From vibrators to Verizon: new technologies create host of addictions
November 16, 2006
I was sitting on the UC Terrace not too long ago, cursing the obscenely balmy weather (I am morally opposed to sweating in November), when I overheard a conversation. This was purely accidental. I don’t just sit around in public places listening to people (usually). I don’t hide in the underbrush with a tiny microphone, trying to catch the hot gossip (generally). And I really don’t like being in on the secrets of complete strangers (unless they are particularly juicy). No, no — I was minding my own business when this conversation accosted me.
p. I was reading a highly engrossing 17th-century play, when the “thines” and “thous” of court intrigue were rudely displaced from my mind. In their stead were the strains of the conversation taking place right behind me — a conversation that would disturb the scholarly mindset of any normal college student. This conversation was about the Rabbit. No, I don’t mean that adorable bunny that lives by McGlothlin-Street Hall. I mean the one of “Sex and the City” fame, the one that cannot be shown on TBS. According to the two verbal exhibitionists interrupting my studies, the magic of the Rabbit is all in the spin action. And it’s totally fine to bust it out during sex. And someone on this campus owns two of them. And … well, you get the idea.
p. I used to think this was a school full of mumblers. People were so worried about being wrong (for once), they tended to tell their opinions to the ground, instead of to the person standing in front of them. Or they just kept them to themselves. Back before I got so old and wise, I found these habits annoying. I wanted to shake the people in my classes and yell, “Speak up!” Lately, though, it’s almost refreshing to find someone who does not want to share everything with everyone. For better or for worse, we have become a much louder, and much less inhibited, student population.
p. I don’t know, maybe the Terrace-Rabbit act was all part of some great social experiment, testing the reactions of unwitting subjects, like “Jackass” but with an academic bent. Maybe they were the unwitting ones, or at least the unshameable ones. It seems that more people don’t know or just don’t care that everyone in the entire world can hear what they’re saying. Maybe you’re extremely comfortable with your masturbation habits. That’s awesome — yay for you. That doesn’t mean I’m happy to have you share them with me. Sure, I think vibrators are great. But do you need to implant that particular mental image in the minds of all who share your space? I hope not.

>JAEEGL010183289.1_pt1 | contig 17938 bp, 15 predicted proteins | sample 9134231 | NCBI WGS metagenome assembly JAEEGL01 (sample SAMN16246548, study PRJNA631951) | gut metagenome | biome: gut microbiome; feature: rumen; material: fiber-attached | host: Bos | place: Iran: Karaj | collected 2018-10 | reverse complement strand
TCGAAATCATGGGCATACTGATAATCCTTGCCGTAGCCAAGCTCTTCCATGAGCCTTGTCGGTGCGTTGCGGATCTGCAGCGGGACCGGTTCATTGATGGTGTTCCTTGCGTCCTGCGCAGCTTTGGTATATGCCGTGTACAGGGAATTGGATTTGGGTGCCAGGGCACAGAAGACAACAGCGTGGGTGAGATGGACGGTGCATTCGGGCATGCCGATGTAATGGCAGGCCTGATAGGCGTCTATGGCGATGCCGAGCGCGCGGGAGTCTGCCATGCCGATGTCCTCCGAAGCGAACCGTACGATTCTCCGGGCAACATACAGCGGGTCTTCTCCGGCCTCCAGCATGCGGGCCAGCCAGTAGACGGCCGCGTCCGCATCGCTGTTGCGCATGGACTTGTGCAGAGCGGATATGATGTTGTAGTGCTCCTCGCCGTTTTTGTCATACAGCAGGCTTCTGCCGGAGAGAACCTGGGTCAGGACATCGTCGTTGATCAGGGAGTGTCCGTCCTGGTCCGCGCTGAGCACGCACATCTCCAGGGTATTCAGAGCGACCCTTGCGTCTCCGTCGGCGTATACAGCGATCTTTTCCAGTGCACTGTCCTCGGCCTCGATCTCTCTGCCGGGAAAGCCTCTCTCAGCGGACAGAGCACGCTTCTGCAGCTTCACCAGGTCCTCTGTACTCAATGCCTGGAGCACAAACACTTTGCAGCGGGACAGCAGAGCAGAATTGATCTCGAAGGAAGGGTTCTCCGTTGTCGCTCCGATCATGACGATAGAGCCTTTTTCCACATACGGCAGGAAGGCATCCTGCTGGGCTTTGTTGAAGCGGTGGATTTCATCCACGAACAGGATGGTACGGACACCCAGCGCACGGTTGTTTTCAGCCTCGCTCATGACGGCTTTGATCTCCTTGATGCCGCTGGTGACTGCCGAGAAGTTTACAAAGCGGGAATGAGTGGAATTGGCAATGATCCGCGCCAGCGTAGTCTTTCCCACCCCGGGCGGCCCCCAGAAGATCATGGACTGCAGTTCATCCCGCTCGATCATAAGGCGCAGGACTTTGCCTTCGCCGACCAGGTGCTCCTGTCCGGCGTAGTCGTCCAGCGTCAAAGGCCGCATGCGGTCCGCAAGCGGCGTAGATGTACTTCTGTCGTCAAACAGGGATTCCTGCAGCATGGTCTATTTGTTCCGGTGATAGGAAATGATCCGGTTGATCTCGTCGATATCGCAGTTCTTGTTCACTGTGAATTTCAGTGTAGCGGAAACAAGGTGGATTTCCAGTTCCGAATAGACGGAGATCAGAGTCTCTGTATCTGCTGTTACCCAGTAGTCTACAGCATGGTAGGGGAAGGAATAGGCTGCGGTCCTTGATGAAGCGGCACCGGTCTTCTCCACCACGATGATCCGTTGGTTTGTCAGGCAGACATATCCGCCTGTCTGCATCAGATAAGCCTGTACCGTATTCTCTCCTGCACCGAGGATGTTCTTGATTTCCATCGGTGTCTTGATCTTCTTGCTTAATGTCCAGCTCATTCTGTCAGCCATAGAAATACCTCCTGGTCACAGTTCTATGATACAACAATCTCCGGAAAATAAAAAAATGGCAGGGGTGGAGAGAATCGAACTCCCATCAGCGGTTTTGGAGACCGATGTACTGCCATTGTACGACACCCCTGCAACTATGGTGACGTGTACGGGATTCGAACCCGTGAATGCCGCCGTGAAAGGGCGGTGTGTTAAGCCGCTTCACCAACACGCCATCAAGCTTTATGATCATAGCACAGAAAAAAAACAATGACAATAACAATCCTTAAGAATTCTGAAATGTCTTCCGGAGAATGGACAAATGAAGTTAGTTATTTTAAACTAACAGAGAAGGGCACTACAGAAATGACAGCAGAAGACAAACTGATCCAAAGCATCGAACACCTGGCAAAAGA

p. So what’s behind the raised volume on campus? Are we just more open and liberal these days? Maybe the warm, snuggly feeling of the College’s community encourages us to share (and overshare) with our friends and neighbors. Personally, though, my bets are on that scary monster from the future: technology.
It has been pointed out by many before me that students at the College have a dangerous addiction. No, not heroin, not even coffee. Cell phones; we can’t live without them. We can’t even bear to turn them off in class — but woe to the poor wretch who actually answers her phone during lecture. Professors will remember a slight like that for years to come — just ask Tom Heacox. Cell phone users — so wrapped up in that unseen world on the other side of the line — often fail to notice that a world (like the classroom) exists on their end. They also fail to realize that, just because the person on the other end is having trouble hearing them, we can hear them just fine. And then some. Yelling, “No! I said Jenny hates Todd!” might help your cell-phone-challenged friend better understand Jenny’s feelings, but it also lets the whole campus know that Todd had better watch his ass, and that Jenny might be a huge bitch. Do you really want this stuff floating around the College gossipsphere?
p. Also problematic for those of us who would rather not hear your secrets: the iPod (or whatever music-playing gadget you have — rumor has it that other brands do exist). The iPod creates the same issues as the cell phone: in providing a highly insular world of technology, it removes users from the real world. Even more nefarious, however, is its simple effect on hearing abilities. People who have tiny music-playing “buds” wedged into their earholes simply cannot hear as well as those whose ears are free from obstruction. Those who place the buds directly onto their eardrums also tend to have trouble hearing even when the iPod is not in use. If no one can hear each other, is it really any wonder that everyone is talking so loudly?
p. As much as I love hearing everyone’s dirty secrets simply by standing around (no more of that underbrush business), just remember that everything is louder in real life. Oh yes, everyone on campus can hear you talking about the Rabbit. And yes, it is all in the spin action.
p. __Lauren Bell is the Confusion Corner columnist for The Flat Hat. She has ordered spy gear and camoflauge clothing in the privacy of her dorm room.__